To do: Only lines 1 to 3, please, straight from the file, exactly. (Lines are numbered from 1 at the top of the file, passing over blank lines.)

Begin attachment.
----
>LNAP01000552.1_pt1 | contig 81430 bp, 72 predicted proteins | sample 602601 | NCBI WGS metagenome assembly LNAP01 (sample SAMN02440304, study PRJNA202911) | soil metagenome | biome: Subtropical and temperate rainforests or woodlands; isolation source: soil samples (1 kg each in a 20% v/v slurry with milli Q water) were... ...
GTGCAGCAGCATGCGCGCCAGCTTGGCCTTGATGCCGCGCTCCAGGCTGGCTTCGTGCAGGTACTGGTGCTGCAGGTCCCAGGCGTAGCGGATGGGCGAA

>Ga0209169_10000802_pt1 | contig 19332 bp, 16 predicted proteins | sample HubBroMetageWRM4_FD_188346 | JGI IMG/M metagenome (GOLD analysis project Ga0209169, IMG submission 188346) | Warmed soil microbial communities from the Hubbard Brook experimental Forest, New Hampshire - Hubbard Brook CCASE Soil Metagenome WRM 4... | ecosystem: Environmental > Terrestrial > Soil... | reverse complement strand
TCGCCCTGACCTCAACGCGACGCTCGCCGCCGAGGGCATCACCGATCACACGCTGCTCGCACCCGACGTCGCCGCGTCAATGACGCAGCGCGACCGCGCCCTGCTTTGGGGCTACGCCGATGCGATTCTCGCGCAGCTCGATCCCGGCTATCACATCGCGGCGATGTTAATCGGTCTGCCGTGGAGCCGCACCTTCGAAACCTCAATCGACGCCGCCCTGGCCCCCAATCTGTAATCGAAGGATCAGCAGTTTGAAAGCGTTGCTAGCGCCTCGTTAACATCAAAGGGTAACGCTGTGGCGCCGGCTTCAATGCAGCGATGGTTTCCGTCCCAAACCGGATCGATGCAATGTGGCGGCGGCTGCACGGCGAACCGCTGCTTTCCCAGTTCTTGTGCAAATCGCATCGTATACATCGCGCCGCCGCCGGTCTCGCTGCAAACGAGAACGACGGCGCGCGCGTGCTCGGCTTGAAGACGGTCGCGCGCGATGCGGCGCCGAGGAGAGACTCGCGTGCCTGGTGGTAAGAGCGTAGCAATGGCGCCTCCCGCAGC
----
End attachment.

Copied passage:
>LNAP01000552.1_pt1 | contig 81430 bp, 72 predicted proteins | sample 602601 | NCBI WGS metagenome assembly LNAP01 (sample SAMN02440304, study PRJNA202911) | soil metagenome | biome: Subtropical and temperate rainforests or woodlands; isolation source: soil samples (1 kg each in a 20% v/v slurry with milli Q water) were... ...
GTGCAGCAGCATGCGCGCCAGCTTGGCCTTGATGCCGCGCTCCAGGCTGGCTTCGTGCAGGTACTGGTGCTGCAGGTCCCAGGCGTAGCGGATGGGCGAA

>Ga0209169_10000802_pt1 | contig 19332 bp, 16 predicted proteins | sample HubBroMetageWRM4_FD_188346 | JGI IMG/M metagenome (GOLD analysis project Ga0209169, IMG submission 188346) | Warmed soil microbial communities from the Hubbard Brook experimental Forest, New Hampshire - Hubbard Brook CCASE Soil Metagenome WRM 4... | ecosystem: Environmental > Terrestrial > Soil... | reverse complement strand